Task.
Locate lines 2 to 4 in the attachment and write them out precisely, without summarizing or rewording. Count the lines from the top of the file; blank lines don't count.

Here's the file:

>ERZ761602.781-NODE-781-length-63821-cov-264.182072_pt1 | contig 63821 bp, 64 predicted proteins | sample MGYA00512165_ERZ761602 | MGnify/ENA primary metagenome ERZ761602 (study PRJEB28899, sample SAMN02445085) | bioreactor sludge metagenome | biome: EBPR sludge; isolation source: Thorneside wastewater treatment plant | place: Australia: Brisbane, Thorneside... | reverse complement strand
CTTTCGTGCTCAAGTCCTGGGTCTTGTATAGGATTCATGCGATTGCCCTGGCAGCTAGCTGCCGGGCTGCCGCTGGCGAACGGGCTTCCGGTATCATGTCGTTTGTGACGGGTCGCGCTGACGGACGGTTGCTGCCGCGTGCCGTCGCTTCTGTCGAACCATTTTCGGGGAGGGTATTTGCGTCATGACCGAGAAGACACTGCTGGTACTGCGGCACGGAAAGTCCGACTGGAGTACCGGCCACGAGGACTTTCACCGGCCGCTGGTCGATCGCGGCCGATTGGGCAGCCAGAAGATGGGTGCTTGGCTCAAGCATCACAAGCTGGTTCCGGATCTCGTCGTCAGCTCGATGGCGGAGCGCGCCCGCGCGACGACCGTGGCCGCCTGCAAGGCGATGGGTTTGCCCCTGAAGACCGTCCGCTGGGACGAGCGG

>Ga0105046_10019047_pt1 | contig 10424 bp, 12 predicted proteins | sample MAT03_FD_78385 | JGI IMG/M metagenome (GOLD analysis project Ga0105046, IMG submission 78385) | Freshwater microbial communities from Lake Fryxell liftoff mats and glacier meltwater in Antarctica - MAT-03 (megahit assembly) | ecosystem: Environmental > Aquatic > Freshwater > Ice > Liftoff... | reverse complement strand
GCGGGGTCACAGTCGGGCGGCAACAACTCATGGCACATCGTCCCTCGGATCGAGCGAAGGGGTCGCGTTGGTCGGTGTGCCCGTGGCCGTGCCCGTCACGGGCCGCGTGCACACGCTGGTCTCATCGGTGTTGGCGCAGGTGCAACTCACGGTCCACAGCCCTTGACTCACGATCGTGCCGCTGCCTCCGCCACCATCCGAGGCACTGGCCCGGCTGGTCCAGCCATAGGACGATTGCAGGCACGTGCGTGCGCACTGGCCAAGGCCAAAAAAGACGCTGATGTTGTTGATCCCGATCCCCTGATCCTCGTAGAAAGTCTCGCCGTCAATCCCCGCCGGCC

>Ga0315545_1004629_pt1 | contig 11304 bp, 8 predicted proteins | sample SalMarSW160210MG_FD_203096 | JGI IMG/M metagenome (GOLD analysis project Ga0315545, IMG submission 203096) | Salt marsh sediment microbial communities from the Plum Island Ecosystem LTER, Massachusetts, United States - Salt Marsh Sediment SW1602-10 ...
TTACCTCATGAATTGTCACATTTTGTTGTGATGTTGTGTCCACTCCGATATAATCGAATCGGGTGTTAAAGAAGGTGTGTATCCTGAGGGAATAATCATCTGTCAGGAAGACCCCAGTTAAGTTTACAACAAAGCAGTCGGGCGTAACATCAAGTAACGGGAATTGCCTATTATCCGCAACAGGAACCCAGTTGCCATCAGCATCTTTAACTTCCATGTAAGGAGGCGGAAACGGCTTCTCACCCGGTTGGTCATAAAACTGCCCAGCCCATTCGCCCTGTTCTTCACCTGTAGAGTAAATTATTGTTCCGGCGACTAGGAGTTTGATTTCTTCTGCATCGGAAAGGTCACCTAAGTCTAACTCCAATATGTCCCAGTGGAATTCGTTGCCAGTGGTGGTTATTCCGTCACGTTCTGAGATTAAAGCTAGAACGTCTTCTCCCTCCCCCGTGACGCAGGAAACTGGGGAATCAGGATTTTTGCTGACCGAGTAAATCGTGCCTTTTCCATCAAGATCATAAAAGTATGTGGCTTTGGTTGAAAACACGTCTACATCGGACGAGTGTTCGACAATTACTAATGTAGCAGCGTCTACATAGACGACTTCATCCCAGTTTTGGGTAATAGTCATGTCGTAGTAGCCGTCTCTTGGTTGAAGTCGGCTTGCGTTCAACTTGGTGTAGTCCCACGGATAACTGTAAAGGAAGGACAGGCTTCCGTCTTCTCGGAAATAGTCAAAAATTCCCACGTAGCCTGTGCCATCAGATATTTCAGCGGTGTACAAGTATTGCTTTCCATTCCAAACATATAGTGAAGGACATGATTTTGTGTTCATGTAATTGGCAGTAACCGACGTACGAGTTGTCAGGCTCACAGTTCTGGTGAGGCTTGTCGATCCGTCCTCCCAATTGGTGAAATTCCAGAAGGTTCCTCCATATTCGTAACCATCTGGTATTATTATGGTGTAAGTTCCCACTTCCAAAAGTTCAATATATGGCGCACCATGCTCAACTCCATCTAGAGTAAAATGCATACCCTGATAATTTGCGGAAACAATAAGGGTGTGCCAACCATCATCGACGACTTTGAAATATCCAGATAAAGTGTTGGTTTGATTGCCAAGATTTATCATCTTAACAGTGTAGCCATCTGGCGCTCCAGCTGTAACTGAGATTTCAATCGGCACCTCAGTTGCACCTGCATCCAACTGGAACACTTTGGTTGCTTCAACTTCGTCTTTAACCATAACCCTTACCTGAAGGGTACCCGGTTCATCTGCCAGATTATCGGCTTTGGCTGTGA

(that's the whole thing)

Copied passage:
CTTTCGTGCTCAAGTCCTGGGTCTTGTATAGGATTCATGCGATTGCCCTGGCAGCTAGCTGCCGGGCTGCCGCTGGCGAACGGGCTTCCGGTATCATGTCGTTTGTGACGGGTCGCGCTGACGGACGGTTGCTGCCGCGTGCCGTCGCTTCTGTCGAACCATTTTCGGGGAGGGTATTTGCGTCATGACCGAGAAGACACTGCTGGTACTGCGGCACGGAAAGTCCGACTGGAGTACCGGCCACGAGGACTTTCACCGGCCGCTGGTCGATCGCGGCCGATTGGGCAGCCAGAAGATGGGTGCTTGGCTCAAGCATCACAAGCTGGTTCCGGATCTCGTCGTCAGCTCGATGGCGGAGCGCGCCCGCGCGACGACCGTGGCCGCCTGCAAGGCGATGGGTTTGCCCCTGAAGACCGTCCGCTGGGACGAGCGG

>Ga0105046_10019047_pt1 | contig 10424 bp, 12 predicted proteins | sample MAT03_FD_78385 | JGI IMG/M metagenome (GOLD analysis project Ga0105046, IMG submission 78385) | Freshwater microbial communities from Lake Fryxell liftoff mats and glacier meltwater in Antarctica - MAT-03 (megahit assembly) | ecosystem: Environmental > Aquatic > Freshwater > Ice > Liftoff... | reverse complement strand
GCGGGGTCACAGTCGGGCGGCAACAACTCATGGCACATCGTCCCTCGGATCGAGCGAAGGGGTCGCGTTGGTCGGTGTGCCCGTGGCCGTGCCCGTCACGGGCCGCGTGCACACGCTGGTCTCATCGGTGTTGGCGCAGGTGCAACTCACGGTCCACAGCCCTTGACTCACGATCGTGCCGCTGCCTCCGCCACCATCCGAGGCACTGGCCCGGCTGGTCCAGCCATAGGACGATTGCAGGCACGTGCGTGCGCACTGGCCAAGGCCAAAAAAGACGCTGATGTTGTTGATCCCGATCCCCTGATCCTCGTAGAAAGTCTCGCCGTCAATCCCCGCCGGCC